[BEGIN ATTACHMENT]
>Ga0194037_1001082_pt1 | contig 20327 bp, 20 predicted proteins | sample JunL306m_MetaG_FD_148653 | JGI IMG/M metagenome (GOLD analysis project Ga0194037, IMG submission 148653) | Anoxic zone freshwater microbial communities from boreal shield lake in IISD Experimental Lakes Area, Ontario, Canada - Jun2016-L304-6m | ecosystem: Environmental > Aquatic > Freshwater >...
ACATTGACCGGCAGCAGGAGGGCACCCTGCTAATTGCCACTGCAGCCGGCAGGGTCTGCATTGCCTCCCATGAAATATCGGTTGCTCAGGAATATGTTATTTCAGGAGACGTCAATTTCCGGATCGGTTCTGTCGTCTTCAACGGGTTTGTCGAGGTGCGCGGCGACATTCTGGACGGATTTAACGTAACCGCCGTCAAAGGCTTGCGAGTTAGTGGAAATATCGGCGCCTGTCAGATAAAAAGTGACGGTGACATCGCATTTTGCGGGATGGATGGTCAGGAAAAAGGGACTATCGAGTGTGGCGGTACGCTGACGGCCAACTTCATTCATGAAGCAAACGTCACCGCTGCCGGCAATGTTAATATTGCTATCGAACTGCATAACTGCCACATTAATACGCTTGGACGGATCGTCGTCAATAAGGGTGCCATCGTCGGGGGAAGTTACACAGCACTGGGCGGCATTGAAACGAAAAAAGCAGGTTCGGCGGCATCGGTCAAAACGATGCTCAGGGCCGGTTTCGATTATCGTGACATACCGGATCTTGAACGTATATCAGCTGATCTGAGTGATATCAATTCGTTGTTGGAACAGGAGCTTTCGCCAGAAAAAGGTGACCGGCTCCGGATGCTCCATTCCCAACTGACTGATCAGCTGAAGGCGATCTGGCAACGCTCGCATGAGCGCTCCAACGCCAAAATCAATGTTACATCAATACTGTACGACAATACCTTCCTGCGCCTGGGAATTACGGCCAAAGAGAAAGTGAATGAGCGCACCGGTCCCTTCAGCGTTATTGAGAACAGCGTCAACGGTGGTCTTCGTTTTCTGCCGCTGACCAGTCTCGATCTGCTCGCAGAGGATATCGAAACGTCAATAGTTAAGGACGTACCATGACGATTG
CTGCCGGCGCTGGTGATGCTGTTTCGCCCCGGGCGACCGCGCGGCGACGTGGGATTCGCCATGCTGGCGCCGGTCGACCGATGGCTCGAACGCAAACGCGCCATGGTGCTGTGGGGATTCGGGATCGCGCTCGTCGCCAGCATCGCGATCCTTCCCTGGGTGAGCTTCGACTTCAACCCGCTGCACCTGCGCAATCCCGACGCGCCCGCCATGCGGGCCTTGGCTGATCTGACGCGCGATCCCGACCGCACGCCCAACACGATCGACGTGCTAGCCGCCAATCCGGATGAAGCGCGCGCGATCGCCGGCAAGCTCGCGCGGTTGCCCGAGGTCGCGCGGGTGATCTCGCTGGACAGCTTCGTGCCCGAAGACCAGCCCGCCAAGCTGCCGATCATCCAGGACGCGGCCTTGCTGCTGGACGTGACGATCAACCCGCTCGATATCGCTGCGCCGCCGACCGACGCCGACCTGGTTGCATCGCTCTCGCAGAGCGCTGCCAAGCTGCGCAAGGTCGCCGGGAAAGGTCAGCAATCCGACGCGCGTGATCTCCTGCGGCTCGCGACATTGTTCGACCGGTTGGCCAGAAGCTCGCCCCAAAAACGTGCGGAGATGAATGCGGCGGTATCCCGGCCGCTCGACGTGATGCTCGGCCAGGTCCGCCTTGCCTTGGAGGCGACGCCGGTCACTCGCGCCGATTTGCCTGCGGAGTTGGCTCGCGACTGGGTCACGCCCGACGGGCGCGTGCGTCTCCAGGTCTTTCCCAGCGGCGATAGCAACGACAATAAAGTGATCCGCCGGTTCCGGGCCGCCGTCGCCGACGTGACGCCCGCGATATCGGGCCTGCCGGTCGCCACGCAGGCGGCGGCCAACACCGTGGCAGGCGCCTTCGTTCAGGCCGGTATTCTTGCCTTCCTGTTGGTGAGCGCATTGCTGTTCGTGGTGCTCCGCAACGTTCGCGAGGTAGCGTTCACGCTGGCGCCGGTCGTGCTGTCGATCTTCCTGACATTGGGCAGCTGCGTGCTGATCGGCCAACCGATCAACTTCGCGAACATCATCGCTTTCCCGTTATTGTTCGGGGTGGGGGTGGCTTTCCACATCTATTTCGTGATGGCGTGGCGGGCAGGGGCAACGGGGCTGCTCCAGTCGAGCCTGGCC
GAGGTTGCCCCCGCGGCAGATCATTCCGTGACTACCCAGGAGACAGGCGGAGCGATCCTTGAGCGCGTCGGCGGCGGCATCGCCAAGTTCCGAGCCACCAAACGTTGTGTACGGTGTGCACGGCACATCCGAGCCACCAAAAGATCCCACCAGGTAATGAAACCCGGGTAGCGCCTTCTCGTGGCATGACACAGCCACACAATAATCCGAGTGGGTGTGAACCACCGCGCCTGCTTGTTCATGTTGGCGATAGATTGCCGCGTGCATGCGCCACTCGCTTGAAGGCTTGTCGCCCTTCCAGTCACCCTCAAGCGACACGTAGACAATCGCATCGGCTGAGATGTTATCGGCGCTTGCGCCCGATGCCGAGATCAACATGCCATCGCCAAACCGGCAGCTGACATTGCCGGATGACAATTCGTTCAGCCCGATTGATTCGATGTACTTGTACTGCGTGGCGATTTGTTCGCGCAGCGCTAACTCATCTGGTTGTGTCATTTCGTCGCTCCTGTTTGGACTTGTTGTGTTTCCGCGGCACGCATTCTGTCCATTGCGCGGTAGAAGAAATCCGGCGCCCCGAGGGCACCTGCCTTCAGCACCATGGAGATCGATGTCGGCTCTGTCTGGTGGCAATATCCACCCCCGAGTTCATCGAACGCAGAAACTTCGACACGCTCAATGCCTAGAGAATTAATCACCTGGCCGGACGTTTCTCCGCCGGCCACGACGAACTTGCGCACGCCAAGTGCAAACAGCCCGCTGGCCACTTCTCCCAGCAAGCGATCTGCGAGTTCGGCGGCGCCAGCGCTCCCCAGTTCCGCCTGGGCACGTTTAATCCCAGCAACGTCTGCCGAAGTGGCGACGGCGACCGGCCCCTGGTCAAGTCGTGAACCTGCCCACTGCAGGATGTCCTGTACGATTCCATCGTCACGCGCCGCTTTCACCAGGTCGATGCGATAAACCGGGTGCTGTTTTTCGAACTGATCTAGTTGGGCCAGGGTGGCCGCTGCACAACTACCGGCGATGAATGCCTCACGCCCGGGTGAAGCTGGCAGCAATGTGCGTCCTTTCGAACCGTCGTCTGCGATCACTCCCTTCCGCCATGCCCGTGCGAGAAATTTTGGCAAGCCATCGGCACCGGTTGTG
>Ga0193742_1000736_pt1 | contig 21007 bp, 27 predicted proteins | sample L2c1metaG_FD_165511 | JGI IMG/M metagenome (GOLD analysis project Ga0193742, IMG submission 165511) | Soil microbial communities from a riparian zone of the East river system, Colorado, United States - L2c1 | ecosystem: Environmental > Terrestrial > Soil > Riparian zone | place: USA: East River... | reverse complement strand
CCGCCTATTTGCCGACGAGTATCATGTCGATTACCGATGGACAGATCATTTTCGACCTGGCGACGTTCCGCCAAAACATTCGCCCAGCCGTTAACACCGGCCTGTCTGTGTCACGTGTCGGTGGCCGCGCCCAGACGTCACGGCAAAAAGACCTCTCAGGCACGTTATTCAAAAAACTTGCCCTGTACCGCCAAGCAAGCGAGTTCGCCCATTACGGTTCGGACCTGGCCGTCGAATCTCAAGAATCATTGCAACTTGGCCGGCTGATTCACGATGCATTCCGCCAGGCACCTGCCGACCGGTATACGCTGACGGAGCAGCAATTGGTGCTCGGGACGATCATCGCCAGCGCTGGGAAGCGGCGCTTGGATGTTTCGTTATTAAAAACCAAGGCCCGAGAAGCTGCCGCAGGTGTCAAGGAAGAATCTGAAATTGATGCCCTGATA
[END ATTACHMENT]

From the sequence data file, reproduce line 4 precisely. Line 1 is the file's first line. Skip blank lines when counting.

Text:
GAGGTTGCCCCCGCGGCAGATCATTCCGTGACTACCCAGGAGACAGGCGGAGCGATCCTTGAGCGCGTCGGCGGCGGCATCGCCAAGTTCCGAGCCACCAAACGTTGTGTACGGTGTGCACGGCACATCCGAGCCACCAAAAGATCCCACCAGGTAATGAAACCCGGGTAGCGCCTTCTCGTGGCATGACACAGCCACACAATAATCCGAGTGGGTGTGAACCACCGCGCCTGCTTGTTCATGTTGGCGATAGATTGCCGCGTGCATGCGCCACTCGCTTGAAGGCTTGTCGCCCTTCCAGTCACCCTCAAGCGACACGTAGACAATCGCATCGGCTGAGATGTTATCGGCGCTTGCGCCCGATGCCGAGATCAACATGCCATCGCCAAACCGGCAGCTGACATTGCCGGATGACAATTCGTTCAGCCCGATTGATTCGATGTACTTGTACTGCGTGGCGATTTGTTCGCGCAGCGCTAACTCATCTGGTTGTGTCATTTCGTCGCTCCTGTTTGGACTTGTTGTGTTTCCGCGGCACGCATTCTGTCCATTGCGCGGTAGAAGAAATCCGGCGCCCCGAGGGCACCTGCCTTCAGCACCATGGAGATCGATGTCGGCTCTGTCTGGTGGCAATATCCACCCCCGAGTTCATCGAACGCAGAAACTTCGACACGCTCAATGCCTAGAGAATTAATCACCTGGCCGGACGTTTCTCCGCCGGCCACGACGAACTTGCGCACGCCAAGTGCAAACAGCCCGCTGGCCACTTCTCCCAGCAAGCGATCTGCGAGTTCGGCGGCGCCAGCGCTCCCCAGTTCCGCCTGGGCACGTTTAATCCCAGCAACGTCTGCCGAAGTGGCGACGGCGACCGGCCCCTGGTCAAGTCGTGAACCTGCCCACTGCAGGATGTCCTGTACGATTCCATCGTCACGCGCCGCTTTCACCAGGTCGATGCGATAAACCGGGTGCTGTTTTTCGAACTGATCTAGTTGGGCCAGGGTGGCCGCTGCACAACTACCGGCGATGAATGCCTCACGCCCGGGTGAAGCTGGCAGCAATGTGCGTCCTTTCGAACCGTCGTCTGCGATCACTCCCTTCCGCCATGCCCGTGCGAGAAATTTTGGCAAGCCATCGGCACCGGTTGTG